- The Washington Times - Thursday, February 4, 2010

Broadcasters who might be seduced by the freewheeling world of Tweets, blogs and online socializing have gotten a clear signal from their control tower.

“Twitter’s character limits and immediacy are not excuses for inaccuracy and unfairness,” notes a new set of stringent guidelines issued Wednesday by the 3,000-member Radio Television Digital News Association (RTDNA), the world’s largest professional organization for news directors, correspondents and others who work in broadcast and assorted electronic news delivery platforms.

“Social media and blogs are important elements of journalism. They narrow the distance between journalists and the public. They encourage lively, immediate and spirited discussion. They can be vital news-gathering and news-delivery tools,” the guidelines say.

But look out.

“As a journalist you should uphold the same professional and ethical standards of fairness, accuracy, truthfulness, transparency and independence when using social media as you do on air and on all digital news platforms,” RTDNA cautions.

“These guidelines will be instantly valuable in just about every newsroom across the country,” said Stacey Woelfel, the group’s chairman. “I can guarantee that anyone reading the new guidelines has already dealt with at least one of these issues.”

The sheer novelty of social media has captivated many journalists, who eagerly maintain their own personal Twitter and Facebook accounts and monitor the sites of newsmakers such as former Republican vice presidential candidate Sarah Palin who regularly break news or make major announcements on Facebook or Twitter. The format is ripe for special electronic “apps” to enhance the experience; it also has yielded eyewitness content from natural disasters or other emergencies.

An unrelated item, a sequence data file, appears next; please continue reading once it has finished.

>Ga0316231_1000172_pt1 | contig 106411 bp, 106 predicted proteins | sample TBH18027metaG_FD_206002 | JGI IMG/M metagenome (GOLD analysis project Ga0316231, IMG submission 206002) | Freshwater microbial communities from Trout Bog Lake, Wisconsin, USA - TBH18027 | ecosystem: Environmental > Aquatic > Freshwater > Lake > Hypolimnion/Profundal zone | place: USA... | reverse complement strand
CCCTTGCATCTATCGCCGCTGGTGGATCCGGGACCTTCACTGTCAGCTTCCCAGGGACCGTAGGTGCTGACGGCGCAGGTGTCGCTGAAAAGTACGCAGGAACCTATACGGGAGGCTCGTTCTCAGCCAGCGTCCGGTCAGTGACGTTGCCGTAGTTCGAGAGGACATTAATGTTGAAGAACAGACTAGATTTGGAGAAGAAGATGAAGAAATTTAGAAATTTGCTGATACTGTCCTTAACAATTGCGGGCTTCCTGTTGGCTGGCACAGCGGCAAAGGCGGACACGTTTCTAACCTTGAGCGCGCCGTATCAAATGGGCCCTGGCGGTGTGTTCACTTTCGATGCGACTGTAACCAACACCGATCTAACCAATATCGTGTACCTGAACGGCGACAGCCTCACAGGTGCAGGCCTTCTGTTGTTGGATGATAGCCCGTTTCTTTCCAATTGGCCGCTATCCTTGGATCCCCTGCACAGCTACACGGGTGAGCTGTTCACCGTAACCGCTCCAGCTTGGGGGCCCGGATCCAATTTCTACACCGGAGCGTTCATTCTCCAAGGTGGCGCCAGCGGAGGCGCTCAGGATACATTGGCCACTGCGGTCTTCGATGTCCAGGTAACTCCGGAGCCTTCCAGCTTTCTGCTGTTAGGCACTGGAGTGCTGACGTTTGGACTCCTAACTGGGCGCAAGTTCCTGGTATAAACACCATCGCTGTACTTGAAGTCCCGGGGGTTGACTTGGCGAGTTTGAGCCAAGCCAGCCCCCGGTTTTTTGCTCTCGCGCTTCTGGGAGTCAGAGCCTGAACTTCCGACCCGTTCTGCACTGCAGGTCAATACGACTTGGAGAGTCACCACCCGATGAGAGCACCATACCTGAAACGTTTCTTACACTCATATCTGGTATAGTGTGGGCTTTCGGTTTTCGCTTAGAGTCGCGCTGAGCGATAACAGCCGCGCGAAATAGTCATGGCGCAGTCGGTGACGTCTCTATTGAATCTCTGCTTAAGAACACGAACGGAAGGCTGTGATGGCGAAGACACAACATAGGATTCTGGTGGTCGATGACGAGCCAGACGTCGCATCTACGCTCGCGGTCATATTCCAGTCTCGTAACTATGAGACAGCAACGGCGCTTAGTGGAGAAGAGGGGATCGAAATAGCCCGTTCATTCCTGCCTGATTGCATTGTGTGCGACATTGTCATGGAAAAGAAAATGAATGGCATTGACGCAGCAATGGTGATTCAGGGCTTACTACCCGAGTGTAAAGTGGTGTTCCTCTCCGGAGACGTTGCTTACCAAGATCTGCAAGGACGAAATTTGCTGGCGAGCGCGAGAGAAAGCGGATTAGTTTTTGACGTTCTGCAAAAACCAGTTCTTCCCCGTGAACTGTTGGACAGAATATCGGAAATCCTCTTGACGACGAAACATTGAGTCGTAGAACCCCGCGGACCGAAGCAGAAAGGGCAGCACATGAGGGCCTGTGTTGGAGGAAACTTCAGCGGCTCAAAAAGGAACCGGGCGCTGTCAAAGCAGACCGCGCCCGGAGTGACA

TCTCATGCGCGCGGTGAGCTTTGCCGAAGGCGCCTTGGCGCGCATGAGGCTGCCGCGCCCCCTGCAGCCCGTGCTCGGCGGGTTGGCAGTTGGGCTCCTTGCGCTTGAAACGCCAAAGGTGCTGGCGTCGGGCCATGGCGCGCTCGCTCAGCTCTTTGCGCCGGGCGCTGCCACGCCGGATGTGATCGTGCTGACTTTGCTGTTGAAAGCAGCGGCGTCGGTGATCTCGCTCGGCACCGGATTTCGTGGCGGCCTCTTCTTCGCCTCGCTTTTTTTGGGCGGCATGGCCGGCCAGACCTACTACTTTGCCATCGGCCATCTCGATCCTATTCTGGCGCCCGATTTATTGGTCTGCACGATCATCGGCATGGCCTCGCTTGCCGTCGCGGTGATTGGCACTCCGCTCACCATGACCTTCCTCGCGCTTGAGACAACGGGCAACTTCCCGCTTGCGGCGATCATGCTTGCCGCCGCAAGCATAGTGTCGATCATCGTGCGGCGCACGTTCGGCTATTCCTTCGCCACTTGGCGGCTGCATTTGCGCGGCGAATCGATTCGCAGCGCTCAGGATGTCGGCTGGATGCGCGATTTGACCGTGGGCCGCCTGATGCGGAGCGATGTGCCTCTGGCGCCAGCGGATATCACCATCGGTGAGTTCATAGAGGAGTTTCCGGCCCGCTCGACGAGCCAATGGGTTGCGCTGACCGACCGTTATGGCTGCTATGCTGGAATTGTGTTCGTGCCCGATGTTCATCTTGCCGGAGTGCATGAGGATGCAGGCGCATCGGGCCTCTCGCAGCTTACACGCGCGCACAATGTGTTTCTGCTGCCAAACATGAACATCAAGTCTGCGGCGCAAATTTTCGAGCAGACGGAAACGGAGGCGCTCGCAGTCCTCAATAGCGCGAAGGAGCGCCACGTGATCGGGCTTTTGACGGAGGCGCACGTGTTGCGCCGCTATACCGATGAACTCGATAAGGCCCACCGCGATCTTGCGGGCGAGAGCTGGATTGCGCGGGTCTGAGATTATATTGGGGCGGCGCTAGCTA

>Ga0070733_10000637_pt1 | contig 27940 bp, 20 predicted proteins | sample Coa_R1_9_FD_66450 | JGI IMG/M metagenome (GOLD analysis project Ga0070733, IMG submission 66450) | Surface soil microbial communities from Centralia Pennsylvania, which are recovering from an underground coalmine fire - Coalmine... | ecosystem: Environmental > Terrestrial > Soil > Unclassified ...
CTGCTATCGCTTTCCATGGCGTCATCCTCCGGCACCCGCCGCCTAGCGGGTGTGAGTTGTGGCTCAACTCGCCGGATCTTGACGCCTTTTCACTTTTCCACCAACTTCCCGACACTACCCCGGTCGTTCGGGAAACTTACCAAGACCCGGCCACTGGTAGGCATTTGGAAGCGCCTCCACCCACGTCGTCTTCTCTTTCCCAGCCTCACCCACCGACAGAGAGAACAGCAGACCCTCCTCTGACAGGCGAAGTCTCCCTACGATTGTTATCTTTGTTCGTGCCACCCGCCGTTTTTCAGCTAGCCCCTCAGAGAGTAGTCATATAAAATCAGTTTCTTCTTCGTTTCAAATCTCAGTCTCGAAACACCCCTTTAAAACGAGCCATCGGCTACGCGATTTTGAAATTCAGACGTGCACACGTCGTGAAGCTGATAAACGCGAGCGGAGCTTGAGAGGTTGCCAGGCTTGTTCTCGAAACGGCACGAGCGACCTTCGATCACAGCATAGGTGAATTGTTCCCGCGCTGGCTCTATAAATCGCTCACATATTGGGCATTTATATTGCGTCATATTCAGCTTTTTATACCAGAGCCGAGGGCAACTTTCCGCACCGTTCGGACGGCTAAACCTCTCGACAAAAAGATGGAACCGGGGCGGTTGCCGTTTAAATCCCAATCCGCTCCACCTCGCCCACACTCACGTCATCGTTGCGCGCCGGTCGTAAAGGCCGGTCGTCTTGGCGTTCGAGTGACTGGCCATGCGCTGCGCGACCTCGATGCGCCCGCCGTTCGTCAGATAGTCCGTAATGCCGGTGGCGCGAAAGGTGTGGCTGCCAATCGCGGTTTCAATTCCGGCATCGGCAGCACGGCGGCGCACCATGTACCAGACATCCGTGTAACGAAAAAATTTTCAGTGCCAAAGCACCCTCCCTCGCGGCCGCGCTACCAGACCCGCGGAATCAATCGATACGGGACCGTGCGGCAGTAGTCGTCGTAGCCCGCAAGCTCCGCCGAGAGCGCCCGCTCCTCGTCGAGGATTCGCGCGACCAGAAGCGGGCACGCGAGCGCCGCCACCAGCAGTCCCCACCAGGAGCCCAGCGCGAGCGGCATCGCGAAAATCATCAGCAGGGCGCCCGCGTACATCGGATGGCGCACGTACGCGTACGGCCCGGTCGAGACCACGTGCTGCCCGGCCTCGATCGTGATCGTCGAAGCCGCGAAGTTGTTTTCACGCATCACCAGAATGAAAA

But the immediacy of blogging and social media requires caution and newfound discipline.

Indeed, ABC’s George Stephanopoulos set a precedent when he conducted the first “live Twitterview” with Sen. John McCain last March, trading 140-character missives with the Arizona Republican and yielding real news.

“Twitter’s fun. The concision it demands is both a blessing and a curse. You gain directness. You lose a bit of subtlety and comprehension,” Mr. Stephanopoulos told The Washington Times in the aftermath.

News organizations and interest groups from National Public Radio to The Washington Post and the Society of Professional Journalists have already issued guidelines for journalists to shore up their prudence.

But the practice is here to stay. “Twitter” is among more than 60 new entries in the Associated Press Stylebook.

The RTDNA guidelines, meanwhile, caution broadcasters to take their online craft as seriously as their on-air work, lest they risk lawsuits, conflicts of interest and other ethical breaches.

“You are responsible for everything you say,” said the guide, which is posted at www.rtdna.org.

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